• single ingredient foods, such as fresh fruit and vegetables, water and vinegar
  • food sold at fundraising events
  • food sold unpackaged (if a nutrition claim is not made)
  • food made and packaged at the point of sale.

Nutrients listed in the NIP

The NIP provides information on seven nutrients, being energy (in kilojoules), protein, total fat, saturated fat, total carbohydrates, sugars and sodium. Cholesterol content does not have to be listed unless a claim is made. 

Listing nutrients on food labels

Other nutrients such as fibre, potassium, calcium and iron may be listed if a claim is made on the label. The nutrients are displayed in a standard format, providing amount per serve and per 100 g (or 100 ml if liquid).

The following are large amounts per 100 g:

  • 30 g of sugars
  • 20 g of fat
  • 3 g of fibre
  • 600 mg of sodium.

The following are small amounts per 100 g:

  • 2 g of sugars
  • 3 g of fat
  • 0.5 g of fibre
  • 20 mg sodium.

Nutrition claims on food labels

Don’t be misled by labelling tricks and traps. The terms used are often misleading. For example:

  • The term ‘light’ or ‘lite’ doesn’t necessarily mean that the product is low in fat or energy. The term ‘light’ may refer to the texture, colour or taste of the product. The characteristic that makes the food ‘light’ must be stated on the label.
  • The claims ‘no cholesterol’, ‘low cholesterol’ or ‘cholesterol free’ on foods derived from plants, like margarine and oil, are meaningless because all plant foods contain virtually no cholesterol. However, some can be high in fat and can contribute to weight gain if used too generously.
  • If an item claims to be 93 per cent fat free, it actually contains 7 per cent fat, but it looks so much better the other way.
  • ‘Baked not fried’ sounds healthier, but it may still have just as much fat – check the nutrition information panel to be sure.
  • ‘Fresh’ actually means the product hasn’t been preserved by freezing, canning, high-temperature or chemical treatment. However, it may have been refrigerated and spent time in processing and transport.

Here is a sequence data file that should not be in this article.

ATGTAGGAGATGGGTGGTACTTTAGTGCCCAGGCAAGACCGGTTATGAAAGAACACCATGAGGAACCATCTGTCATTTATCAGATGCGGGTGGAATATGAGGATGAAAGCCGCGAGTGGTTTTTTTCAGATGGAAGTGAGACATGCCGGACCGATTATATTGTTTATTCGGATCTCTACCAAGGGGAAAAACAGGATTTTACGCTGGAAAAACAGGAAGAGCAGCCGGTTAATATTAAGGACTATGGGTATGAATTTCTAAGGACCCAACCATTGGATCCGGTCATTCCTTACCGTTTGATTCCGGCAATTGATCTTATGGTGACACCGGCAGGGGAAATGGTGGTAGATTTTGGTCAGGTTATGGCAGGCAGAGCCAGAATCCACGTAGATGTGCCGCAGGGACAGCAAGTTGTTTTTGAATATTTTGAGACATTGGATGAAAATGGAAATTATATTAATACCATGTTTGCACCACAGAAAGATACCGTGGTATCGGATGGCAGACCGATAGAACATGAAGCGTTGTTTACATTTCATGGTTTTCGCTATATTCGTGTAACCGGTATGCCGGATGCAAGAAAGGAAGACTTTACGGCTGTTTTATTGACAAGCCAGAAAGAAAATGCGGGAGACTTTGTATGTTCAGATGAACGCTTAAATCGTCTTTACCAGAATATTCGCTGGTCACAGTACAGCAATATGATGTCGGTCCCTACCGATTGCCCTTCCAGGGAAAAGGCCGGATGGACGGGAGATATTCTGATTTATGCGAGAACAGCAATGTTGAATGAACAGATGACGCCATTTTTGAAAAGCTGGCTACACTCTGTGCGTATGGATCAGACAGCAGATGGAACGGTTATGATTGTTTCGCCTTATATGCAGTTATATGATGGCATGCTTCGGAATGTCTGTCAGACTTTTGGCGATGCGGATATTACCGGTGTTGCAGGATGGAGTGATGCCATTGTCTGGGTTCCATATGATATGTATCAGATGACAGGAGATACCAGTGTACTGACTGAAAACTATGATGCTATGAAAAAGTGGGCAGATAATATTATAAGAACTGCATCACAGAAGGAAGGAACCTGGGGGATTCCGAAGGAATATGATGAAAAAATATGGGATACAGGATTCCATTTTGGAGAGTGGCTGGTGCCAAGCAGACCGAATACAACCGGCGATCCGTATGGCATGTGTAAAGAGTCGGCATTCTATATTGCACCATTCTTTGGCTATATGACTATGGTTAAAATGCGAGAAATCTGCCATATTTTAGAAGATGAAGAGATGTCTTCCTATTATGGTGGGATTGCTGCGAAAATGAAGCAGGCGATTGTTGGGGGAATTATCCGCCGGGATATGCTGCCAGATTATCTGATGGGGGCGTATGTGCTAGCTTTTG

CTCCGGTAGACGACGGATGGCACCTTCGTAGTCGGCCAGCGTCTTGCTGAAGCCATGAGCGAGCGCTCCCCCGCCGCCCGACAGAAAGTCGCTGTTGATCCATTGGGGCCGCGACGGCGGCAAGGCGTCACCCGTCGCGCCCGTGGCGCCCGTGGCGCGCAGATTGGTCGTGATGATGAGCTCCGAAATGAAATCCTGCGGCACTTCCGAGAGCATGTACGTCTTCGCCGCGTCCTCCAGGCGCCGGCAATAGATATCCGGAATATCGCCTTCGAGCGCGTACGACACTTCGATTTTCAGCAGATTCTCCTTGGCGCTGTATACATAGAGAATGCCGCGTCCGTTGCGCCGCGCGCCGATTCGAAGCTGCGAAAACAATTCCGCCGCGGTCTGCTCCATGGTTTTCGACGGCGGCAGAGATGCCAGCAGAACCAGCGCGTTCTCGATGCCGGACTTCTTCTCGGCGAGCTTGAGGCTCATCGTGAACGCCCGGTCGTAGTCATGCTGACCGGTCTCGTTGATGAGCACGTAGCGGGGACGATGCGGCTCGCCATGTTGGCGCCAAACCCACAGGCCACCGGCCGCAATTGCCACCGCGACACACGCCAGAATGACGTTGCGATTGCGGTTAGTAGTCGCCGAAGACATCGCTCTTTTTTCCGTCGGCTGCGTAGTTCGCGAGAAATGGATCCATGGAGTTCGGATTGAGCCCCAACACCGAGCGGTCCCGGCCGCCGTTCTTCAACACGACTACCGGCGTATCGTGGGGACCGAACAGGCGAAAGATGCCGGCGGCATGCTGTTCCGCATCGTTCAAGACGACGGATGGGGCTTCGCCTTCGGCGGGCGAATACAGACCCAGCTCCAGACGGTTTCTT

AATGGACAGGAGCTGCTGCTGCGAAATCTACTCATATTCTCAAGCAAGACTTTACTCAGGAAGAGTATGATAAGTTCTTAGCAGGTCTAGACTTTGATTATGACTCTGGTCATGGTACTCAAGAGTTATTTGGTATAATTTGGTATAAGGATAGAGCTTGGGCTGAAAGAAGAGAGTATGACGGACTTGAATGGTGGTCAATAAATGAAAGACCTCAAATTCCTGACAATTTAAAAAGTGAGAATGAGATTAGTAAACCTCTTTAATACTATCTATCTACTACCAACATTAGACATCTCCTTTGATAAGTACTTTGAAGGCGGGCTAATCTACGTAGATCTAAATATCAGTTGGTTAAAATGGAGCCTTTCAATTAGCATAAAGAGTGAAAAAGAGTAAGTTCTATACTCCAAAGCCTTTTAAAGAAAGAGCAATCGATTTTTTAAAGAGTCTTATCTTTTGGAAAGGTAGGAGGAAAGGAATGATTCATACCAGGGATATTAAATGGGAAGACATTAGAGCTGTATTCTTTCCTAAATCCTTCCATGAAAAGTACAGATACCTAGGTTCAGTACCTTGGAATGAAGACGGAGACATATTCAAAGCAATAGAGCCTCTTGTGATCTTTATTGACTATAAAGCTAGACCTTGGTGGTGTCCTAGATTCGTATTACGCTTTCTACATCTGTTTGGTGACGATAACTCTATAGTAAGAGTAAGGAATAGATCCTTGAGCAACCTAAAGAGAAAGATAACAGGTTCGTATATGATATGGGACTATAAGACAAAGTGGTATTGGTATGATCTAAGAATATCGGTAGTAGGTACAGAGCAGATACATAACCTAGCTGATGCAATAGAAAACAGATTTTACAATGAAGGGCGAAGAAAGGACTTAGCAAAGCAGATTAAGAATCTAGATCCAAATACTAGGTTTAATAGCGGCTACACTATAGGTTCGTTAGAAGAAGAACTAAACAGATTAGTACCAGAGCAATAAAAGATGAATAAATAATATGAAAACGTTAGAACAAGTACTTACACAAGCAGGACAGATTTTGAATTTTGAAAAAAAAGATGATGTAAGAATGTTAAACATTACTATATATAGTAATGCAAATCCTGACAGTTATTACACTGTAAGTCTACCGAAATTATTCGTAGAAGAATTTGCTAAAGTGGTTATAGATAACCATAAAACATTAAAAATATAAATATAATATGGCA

Nutrition claims and health claims on food labels must meet the guidelines

Manufacturers can make various claims regarding the content of their product. Standard 1.2.7 Nutrition, health and related claims controls the use of content claims on food labels. 

Nutrition content claims make statements about certain nutrients or substances in a food, for example ‘high in calcium.’

For a manufacturer to make various claims, their products must meet various guidelines including:

  • no added sugar – products must not contain added sugar, but may contain natural sugars
  • reduced fat or salt – should be at least a 25 per cent reduction from the original product
  • low fat – must contain less than 3 per cent fat for solid foods (1.5 per cent for liquid foods)
  • fat free – must be less than 0.15 per cent fat
  • percentage of fat – remember 80 per cent fat free is the same as 20 per cent fat, which is a large amount
  • good source of – must contain no less than 25 per cent of the RDI for that vitamin or mineral.

Health claims can also be made about a food product and relate to a nutrient or substance in a food, and its effect on health. There are two types of health claims:

  • general level health claims demonstrate the effect on a health function due to a nutrient or substance that is present in a food. ‘Calcium is good for bones’ is an example
  • high level health claims refer to a serious disease or biomarker and its relationship to a nutrient or substance according to scientific research. For example, diets high in calcium can reduce the risk of osteoporosis. There are only 13 pre-approved high level health claims that can be made in Australia. 

Fats, sugars and salt on food labels